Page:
Sunday, October 6, 2013

US Delta Force

Al Qaeda commander who gave Scotland Yard the slip 13 years ago snatched in Libya by US Delta Force

  • Abu Anas al-Liby wanted for attacks on US embassies in Kenya and Tanzania
  • He was seized from Tripoli home in daring raid by elite US troops
  • In 2000 he narrowly avoided arrest in Manchester
Abu Anas al-Liby, who was snatched by U.S. special forces, is believed to have been involved in the 1998 bombings of the American embassies in Kenya and Tanzania
Abu Anas al-Liby, who was snatched by U.S. special forces, is believed to have been involved in the 1998 bombings of the American embassies in Kenya and Tanzania
One of the world’s most wanted terrorists has been captured in Libya by elite US troops 13 years after British police let him slip through their fingers.
Al Qaeda commander Abu Anas al-Liby was wanted for plotting the 1998 US embassy attacks in Kenya and Tanzania that killed more than 220.
The extremist, who had a £3million US bounty on his head, was seized at his home in Tripoli after dawn prayers by the US Army’s Delta Force.
But the raid was described as ‘a kidnapping’ by Libya, which has demanded an explanation from Washington.
Liby, whose real name is Nazih Abdul-Hamed al-Ruqai, has been on the FBI’s most-wanted list since it was introduced soon after the 9/11 attacks in 2001.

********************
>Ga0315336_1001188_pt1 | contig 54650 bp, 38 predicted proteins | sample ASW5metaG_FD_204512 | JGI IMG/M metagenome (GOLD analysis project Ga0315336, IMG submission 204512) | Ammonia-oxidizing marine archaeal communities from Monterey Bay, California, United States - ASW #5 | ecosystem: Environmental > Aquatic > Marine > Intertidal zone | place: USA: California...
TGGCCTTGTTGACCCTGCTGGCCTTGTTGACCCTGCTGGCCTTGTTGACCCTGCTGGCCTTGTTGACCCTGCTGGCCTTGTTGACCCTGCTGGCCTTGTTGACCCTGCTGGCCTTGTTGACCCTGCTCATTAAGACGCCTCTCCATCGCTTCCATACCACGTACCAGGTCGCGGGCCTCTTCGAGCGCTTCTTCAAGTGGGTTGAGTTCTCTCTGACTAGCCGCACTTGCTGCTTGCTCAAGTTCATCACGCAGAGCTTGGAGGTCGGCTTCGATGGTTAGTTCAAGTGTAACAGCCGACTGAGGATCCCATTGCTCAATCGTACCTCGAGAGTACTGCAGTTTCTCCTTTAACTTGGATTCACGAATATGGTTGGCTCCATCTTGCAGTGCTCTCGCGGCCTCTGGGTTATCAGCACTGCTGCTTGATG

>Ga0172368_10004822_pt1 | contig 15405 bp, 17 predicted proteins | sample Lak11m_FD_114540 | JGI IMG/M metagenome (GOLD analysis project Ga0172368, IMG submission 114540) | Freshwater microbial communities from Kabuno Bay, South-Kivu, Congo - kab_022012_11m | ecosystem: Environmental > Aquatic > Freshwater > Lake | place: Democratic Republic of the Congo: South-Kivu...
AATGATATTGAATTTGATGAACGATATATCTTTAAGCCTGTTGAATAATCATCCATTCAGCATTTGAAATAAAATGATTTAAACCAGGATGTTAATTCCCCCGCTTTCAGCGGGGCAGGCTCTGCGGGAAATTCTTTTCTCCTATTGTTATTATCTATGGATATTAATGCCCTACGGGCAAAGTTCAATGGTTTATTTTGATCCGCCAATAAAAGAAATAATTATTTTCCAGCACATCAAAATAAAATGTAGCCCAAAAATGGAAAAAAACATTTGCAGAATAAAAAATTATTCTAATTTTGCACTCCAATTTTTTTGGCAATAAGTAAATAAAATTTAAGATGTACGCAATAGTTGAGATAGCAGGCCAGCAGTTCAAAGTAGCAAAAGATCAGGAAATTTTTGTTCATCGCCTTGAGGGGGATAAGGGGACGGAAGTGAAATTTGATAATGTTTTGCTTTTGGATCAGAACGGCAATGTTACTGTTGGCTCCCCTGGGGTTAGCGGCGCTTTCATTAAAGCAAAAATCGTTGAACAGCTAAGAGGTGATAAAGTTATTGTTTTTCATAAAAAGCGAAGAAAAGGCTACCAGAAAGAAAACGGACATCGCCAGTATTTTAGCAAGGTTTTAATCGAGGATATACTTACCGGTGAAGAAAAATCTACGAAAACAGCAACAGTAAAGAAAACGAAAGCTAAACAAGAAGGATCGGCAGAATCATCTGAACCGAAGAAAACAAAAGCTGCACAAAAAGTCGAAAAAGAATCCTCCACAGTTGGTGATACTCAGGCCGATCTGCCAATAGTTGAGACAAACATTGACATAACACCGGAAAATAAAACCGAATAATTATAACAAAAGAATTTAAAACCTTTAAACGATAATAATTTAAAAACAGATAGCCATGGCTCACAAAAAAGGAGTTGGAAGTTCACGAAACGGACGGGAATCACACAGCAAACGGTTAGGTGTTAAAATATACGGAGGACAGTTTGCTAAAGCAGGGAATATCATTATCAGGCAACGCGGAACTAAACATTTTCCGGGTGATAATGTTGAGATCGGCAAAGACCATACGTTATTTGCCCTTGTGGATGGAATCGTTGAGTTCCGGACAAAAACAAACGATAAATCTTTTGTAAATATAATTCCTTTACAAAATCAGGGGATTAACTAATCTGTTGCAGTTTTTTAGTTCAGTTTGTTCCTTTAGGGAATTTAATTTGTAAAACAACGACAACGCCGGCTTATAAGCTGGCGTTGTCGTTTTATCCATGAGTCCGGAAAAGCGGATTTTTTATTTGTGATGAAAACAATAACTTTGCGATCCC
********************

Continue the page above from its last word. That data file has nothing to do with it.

However, two years earlier, he had been arrested as a terror suspect in the UK, where he had claimed political asylum.
The computer expert was released because he had cleared his hard drive and Scotland Yard detectives could find no evidence to hold him.
Then in May 2000, anti-terror police raided his flat in Moss Side, Manchester, where he was living as a student, and found a 180-page handwritten terror instruction book for Al Qaeda followers which was called the ‘Manchester Manual’.
It explained how to booby-trap cars and TVs and showed how to kill using a knife. But by the time police entered the property Liby had fled the country.
 
US Secretary of State John Kerry said the operation to snatch him on Saturday showed that terrorists could ‘run but they cannot hide’.
Liby’s brother Nabih said the terror chief was parking outside his house when three vehicles surrounded him, his car’s window was smashed and his gun seized before he was taken away.
Plot: A U.S. Marine stands guard outside the American Embassy in Nairobi, Kenya, after a huge explosion damaged buildings and the American Embassy, killing dozens of people in 1998
Plot: A U.S. Marine stands guard outside the American Embassy in Nairobi, Kenya, after a huge explosion damaged buildings and the American Embassy, killing dozens of people in 1998
Carnage: A U.S. soldier stands guard in front of the embassy in Dar es Salaam, the site of the August 7 bomb blast. A total of 220 people died in the two attacks, and thousands were injured
Carnage: A U.S. soldier stands guard in front of the embassy in Dar es Salaam, the site of the August 7 bomb blast. A total of 220 people died in the two attacks, and thousands were injured
The US Defense Department said Liby was ‘lawfully detained under the law of war in a secure location outside of Libya’.